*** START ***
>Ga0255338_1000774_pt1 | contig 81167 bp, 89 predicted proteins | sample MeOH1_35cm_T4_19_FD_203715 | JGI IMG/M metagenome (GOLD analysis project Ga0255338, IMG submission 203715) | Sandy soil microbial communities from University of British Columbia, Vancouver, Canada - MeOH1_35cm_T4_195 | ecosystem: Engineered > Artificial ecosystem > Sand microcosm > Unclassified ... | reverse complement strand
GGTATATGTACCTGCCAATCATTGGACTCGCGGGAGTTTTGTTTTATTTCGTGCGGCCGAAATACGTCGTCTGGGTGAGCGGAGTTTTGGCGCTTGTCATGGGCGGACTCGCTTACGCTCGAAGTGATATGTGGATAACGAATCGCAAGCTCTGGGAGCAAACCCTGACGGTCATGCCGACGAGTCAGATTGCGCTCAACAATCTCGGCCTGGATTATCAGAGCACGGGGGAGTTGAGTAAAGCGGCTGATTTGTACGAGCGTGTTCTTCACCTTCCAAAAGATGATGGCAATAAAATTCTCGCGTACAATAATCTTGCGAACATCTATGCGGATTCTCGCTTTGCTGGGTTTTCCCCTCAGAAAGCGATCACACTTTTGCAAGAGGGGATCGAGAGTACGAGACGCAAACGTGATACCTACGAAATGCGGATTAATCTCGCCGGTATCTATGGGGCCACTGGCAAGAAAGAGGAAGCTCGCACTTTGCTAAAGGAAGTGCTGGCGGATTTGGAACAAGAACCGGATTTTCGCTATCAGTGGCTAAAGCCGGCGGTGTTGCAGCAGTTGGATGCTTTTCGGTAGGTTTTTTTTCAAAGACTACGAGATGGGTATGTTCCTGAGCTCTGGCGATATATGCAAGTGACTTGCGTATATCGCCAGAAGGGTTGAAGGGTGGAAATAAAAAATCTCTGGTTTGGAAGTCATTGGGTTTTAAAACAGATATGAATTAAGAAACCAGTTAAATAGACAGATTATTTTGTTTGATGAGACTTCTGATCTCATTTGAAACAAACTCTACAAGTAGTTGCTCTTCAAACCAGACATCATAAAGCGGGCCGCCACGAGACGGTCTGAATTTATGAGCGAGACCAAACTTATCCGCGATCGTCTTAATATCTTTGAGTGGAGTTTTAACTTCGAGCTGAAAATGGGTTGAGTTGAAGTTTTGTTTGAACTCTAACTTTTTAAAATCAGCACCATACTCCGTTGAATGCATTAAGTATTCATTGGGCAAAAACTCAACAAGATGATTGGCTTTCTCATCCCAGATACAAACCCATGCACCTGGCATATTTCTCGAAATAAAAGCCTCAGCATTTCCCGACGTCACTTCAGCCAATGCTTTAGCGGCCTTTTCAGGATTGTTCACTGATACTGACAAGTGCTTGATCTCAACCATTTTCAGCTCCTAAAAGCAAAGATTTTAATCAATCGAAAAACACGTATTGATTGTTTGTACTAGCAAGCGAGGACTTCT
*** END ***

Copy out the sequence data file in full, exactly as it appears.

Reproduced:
>Ga0255338_1000774_pt1 | contig 81167 bp, 89 predicted proteins | sample MeOH1_35cm_T4_19_FD_203715 | JGI IMG/M metagenome (GOLD analysis project Ga0255338, IMG submission 203715) | Sandy soil microbial communities from University of British Columbia, Vancouver, Canada - MeOH1_35cm_T4_195 | ecosystem: Engineered > Artificial ecosystem > Sand microcosm > Unclassified ... | reverse complement strand
GGTATATGTACCTGCCAATCATTGGACTCGCGGGAGTTTTGTTTTATTTCGTGCGGCCGAAATACGTCGTCTGGGTGAGCGGAGTTTTGGCGCTTGTCATGGGCGGACTCGCTTACGCTCGAAGTGATATGTGGATAACGAATCGCAAGCTCTGGGAGCAAACCCTGACGGTCATGCCGACGAGTCAGATTGCGCTCAACAATCTCGGCCTGGATTATCAGAGCACGGGGGAGTTGAGTAAAGCGGCTGATTTGTACGAGCGTGTTCTTCACCTTCCAAAAGATGATGGCAATAAAATTCTCGCGTACAATAATCTTGCGAACATCTATGCGGATTCTCGCTTTGCTGGGTTTTCCCCTCAGAAAGCGATCACACTTTTGCAAGAGGGGATCGAGAGTACGAGACGCAAACGTGATACCTACGAAATGCGGATTAATCTCGCCGGTATCTATGGGGCCACTGGCAAGAAAGAGGAAGCTCGCACTTTGCTAAAGGAAGTGCTGGCGGATTTGGAACAAGAACCGGATTTTCGCTATCAGTGGCTAAAGCCGGCGGTGTTGCAGCAGTTGGATGCTTTTCGGTAGGTTTTTTTTCAAAGACTACGAGATGGGTATGTTCCTGAGCTCTGGCGATATATGCAAGTGACTTGCGTATATCGCCAGAAGGGTTGAAGGGTGGAAATAAAAAATCTCTGGTTTGGAAGTCATTGGGTTTTAAAACAGATATGAATTAAGAAACCAGTTAAATAGACAGATTATTTTGTTTGATGAGACTTCTGATCTCATTTGAAACAAACTCTACAAGTAGTTGCTCTTCAAACCAGACATCATAAAGCGGGCCGCCACGAGACGGTCTGAATTTATGAGCGAGACCAAACTTATCCGCGATCGTCTTAATATCTTTGAGTGGAGTTTTAACTTCGAGCTGAAAATGGGTTGAGTTGAAGTTTTGTTTGAACTCTAACTTTTTAAAATCAGCACCATACTCCGTTGAATGCATTAAGTATTCATTGGGCAAAAACTCAACAAGATGATTGGCTTTCTCATCCCAGATACAAACCCATGCACCTGGCATATTTCTCGAAATAAAAGCCTCAGCATTTCCCGACGTCACTTCAGCCAATGCTTTAGCGGCCTTTTCAGGATTGTTCACTGATACTGACAAGTGCTTGATCTCAACCATTTTCAGCTCCTAAAAGCAAAGATTTTAATCAATCGAAAAACACGTATTGATTGTTTGTACTAGCAAGCGAGGACTTCT